“Assigning value to something that means something to me is the whole point of art,” she said. “It’s fun, too. I think there’s a ton of value in these. I think Banksy and his team would appreciate how I’ve approached this whole thing.” No doubt about that.
*** Vik Muniz getting haughty in the comments section of the New Yorker’s call to “Cancel New Years Forever,: writing: “Oh, please. What about birthdays and historical and religious dates? Off with them too?” *** Annie Hamilton schlepping an Al Freeman, Jr. soft sculpture over her shoulder *** George Condo on the exclusive(ish) dating app Raya, with a bio that begins “I’m only interested in quality” *** Richard Karn, former star of Home Improvement, boldly and adorably declaring that he will not be making a NFT *** Eileen Myles eviscerating Patti Smith in the comments of her Instagram for accepting a key to the city of New York on the same day that Bill de Blasio tore down Myles’ beloved East River Park ***
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K.O. Nnamdie is officially the director of Anonymous Gallery’s New York space … Keith McNally’s son, Harry McNally, is engaged to Steven Spielberg’s daughter, Sasha Spielberg … Photographer Liz Nielsen is now represented by Miles McEnery, making her the first photographer on the gallery’s roster …
WET PAINT IN THE WILD
Unfortunately, the very premise of this section has been pretty well kiboshed by the new COVID-19 variant. (Please stay safe out there, everyone! If I’m not out partying right now you know it must be bad.)
Fortunately, there are safe ways to go out on the town, so instead of my usual tour, I passed along my Kodak Funsaver to writer/filmmaker/artist/multi-hyphenate cool person Aria Dean so she could take me through a week in her life. And she did not disappoint!
Looks like an average week in the life of Aria Dean includes the beloved Italian spot Forlini‘s, some light academic reading, and Zoom calls. Artists, they’re just like us! Take it away, Aria:
Omicron (also known as Omarion, also known as Omnichrome, also known OMG) New York has been quiet. Between people going home for the holidays (love to the lucky ones who hopped flights out of the city as soon as anyone within six degrees of separation had as much as a cough) and those of us who got the variant (moi), the city was a no man’s land over the holidays. But New Years’ Eve brought hope! Here are some pics of the vestibular and honestly rather uneventful but very sweet and special few days leading into 2022.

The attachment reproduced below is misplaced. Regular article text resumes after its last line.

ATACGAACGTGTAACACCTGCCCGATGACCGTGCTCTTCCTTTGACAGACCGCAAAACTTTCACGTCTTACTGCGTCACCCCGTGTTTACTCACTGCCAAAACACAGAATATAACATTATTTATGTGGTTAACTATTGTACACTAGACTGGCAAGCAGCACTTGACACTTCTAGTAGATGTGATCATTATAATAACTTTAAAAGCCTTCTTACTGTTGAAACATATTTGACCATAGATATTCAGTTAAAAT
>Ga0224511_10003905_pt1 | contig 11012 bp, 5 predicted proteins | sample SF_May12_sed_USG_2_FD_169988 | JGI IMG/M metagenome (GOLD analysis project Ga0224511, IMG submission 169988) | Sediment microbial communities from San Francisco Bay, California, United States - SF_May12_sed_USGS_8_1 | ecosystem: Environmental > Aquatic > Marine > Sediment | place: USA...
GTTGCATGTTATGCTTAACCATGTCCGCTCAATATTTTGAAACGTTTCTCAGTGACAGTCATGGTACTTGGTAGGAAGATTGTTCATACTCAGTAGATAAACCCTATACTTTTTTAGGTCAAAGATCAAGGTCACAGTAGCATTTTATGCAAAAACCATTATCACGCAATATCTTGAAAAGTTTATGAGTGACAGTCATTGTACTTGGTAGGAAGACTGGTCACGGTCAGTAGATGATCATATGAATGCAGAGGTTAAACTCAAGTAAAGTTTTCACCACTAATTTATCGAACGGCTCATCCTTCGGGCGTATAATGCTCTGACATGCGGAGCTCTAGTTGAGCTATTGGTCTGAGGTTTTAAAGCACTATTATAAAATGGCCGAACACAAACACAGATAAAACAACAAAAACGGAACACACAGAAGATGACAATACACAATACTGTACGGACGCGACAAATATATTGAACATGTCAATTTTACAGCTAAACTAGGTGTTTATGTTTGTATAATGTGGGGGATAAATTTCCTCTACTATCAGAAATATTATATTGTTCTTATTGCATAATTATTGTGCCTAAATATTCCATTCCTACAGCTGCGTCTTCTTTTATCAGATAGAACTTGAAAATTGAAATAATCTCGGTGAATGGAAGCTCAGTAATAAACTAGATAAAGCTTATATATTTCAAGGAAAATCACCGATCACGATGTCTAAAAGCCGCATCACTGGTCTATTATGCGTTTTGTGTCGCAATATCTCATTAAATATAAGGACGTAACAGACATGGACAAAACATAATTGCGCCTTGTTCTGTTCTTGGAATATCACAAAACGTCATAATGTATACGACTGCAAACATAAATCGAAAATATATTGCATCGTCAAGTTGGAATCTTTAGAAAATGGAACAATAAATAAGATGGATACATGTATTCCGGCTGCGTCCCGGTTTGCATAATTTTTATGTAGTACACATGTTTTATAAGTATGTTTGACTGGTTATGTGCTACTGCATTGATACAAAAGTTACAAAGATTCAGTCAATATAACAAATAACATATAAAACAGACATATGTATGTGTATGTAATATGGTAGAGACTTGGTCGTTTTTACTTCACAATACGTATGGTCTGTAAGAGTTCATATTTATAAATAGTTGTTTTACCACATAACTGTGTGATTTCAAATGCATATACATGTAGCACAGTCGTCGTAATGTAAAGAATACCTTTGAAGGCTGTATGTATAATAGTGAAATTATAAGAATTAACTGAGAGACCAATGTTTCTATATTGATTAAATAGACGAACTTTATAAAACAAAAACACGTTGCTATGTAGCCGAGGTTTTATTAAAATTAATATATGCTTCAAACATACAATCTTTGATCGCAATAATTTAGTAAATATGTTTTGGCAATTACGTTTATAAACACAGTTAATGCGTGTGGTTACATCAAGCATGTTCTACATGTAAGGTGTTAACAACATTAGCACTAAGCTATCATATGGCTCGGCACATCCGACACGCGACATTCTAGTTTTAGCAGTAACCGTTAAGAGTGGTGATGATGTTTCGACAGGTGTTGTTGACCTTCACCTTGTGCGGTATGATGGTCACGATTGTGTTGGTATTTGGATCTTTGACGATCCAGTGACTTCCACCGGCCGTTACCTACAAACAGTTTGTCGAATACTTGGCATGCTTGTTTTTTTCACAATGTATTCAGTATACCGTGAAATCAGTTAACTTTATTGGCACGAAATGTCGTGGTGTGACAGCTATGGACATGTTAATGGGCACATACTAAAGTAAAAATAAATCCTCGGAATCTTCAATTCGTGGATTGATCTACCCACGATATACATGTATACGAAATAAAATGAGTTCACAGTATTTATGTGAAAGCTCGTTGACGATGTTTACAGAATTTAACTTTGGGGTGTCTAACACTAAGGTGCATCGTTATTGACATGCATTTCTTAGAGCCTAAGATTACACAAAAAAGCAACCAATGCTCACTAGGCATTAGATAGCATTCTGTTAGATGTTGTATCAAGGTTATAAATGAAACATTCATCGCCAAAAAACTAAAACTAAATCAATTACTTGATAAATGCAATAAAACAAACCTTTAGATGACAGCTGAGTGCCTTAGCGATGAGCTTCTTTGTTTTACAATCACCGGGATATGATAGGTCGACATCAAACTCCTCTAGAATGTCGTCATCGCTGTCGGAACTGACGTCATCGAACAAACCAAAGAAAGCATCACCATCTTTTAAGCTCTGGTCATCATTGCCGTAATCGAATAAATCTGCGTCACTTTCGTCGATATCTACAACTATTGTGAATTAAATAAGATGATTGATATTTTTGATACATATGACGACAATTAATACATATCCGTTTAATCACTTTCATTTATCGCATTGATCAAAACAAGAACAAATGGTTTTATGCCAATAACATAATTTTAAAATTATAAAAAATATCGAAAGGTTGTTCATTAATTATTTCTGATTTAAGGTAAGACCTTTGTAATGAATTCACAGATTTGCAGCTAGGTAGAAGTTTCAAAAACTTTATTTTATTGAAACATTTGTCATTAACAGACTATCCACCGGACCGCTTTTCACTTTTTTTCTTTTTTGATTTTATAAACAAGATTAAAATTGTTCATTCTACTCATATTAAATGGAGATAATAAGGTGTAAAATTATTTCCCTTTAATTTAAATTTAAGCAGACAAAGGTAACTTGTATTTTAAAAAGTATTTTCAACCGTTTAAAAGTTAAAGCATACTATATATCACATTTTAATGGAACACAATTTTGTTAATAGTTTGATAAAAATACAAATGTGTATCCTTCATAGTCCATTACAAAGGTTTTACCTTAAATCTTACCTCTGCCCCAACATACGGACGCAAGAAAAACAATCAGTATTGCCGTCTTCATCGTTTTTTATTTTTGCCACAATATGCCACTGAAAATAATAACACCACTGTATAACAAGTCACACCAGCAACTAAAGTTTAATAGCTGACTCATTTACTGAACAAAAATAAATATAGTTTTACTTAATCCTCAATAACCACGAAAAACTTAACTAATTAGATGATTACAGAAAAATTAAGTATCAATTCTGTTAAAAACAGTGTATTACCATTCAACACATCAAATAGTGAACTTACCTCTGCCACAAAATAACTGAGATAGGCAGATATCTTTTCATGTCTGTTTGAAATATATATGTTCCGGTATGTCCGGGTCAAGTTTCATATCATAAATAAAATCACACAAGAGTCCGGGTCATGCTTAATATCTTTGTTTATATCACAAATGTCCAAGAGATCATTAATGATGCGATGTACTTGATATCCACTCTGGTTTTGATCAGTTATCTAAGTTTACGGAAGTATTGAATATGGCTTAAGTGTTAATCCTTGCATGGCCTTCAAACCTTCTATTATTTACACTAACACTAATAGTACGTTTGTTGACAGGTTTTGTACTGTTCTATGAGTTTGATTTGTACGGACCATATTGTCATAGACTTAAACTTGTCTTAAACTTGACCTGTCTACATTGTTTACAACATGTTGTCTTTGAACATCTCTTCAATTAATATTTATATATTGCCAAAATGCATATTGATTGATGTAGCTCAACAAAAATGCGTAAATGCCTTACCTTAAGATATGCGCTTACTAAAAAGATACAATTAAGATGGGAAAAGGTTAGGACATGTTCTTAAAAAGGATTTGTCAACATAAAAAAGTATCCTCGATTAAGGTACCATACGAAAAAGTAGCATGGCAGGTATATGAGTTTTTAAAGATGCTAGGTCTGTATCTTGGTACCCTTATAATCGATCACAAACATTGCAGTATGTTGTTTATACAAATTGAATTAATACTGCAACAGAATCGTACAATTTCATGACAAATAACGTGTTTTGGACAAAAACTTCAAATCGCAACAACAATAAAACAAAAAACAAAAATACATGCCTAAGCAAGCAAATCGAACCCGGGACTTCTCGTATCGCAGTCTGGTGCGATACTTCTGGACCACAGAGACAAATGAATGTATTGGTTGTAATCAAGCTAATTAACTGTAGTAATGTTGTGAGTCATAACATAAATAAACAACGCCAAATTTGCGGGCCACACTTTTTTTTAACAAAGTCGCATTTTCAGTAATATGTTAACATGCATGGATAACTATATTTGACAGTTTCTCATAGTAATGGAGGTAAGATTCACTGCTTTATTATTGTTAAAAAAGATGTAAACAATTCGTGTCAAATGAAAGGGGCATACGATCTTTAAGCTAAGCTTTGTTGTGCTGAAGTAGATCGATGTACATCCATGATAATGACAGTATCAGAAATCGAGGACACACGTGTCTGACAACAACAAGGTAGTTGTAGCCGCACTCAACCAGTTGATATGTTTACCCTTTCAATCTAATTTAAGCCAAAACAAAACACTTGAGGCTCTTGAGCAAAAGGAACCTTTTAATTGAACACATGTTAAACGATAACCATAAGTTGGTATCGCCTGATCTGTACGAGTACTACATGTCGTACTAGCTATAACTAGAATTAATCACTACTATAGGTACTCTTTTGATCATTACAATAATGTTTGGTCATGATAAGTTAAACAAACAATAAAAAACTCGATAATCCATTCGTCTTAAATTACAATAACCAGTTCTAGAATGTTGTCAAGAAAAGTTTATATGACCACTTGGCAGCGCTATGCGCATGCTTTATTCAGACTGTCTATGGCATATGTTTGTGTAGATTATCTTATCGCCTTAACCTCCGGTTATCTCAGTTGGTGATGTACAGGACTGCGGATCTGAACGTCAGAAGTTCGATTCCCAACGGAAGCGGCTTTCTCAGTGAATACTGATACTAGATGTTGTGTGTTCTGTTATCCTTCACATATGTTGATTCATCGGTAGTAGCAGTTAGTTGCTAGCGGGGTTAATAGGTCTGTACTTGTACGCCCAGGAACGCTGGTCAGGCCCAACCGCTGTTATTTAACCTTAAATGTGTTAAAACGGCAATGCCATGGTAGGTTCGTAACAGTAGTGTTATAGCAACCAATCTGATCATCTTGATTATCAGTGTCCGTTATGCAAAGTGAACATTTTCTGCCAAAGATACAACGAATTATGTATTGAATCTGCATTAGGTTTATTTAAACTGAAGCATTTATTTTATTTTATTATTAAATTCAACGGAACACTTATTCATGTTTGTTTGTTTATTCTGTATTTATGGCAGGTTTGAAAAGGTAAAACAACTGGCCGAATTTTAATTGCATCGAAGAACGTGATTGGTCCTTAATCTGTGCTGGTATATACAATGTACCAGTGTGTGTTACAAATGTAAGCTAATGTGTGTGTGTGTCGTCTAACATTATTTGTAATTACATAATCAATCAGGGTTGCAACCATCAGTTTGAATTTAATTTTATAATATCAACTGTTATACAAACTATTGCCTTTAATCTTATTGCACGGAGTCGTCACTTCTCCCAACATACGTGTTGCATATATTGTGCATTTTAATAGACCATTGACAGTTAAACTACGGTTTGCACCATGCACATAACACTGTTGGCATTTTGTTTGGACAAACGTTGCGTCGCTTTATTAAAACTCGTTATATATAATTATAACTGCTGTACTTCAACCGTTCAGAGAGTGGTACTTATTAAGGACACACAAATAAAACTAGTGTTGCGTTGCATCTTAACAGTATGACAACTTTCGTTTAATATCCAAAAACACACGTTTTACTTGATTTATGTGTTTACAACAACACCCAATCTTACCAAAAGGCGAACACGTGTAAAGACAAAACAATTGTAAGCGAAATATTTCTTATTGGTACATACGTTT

From what I can recall, every time I go near Bingham and Sam, they are talking about some César Aira book they’re both hyped on, but I haven’t read it, so I cyclically drift away.
Either due to the mushrooms or being relatively out of practice when it comes to New Years parties, things feel confused as midnight rolls around. Definitely not the traditional raucous–however corny–countdown. Everyone’s a little bit demure. But again, it might be the mushrooms. It doesn’t feel sad, but there’s an air of uncertainty. Another year? Whatever, fine. Time spread. Hugs and kisses are exchanged and the party rolls on. Maybe some more mushrooms after this. People settle in on the floor of the apartment. More people show up, some people leave.
Intermission as I drift into 2022. New Year’s Day is basically white noise, neutralized by party aftershock. I actually don’t remember what I did at all. I think I watched a movie or two.
I forget the camera at home on the 2nd, which would have been a nice day for some photos.
On this day, my first functional act of the year: I go to the city and see friends. With some time to kill between engagements I go look for a scarf I abandoned at Clandestino the previous week; no luck (grey chunky knit Agnes B. if you see it). More time to kill, I stop into Aeon on E. Broadway. I come across two much-needed basics–Kenneth Frampton’s Modern Architecture: A Critical History and Sigfried Kracauer’s From Caligari to Hitler. Books I’ve been using in pdf form for years; and you just hate to be stuck with a pdf, especially when you’re coming back to something regularly. Third book: this Lucy Lippard novel I wasn’t aware of. It’s cool so far.
WET PAINT QUESTIONNAIRE
The questionnaire is back for the new year! And to get it kicked off, my question for you is this: If you had to take a guess who offered to buy the fake Banksy’s off of @colalex, who do you think it was?
I have my answer. I can’t wait to hear yours.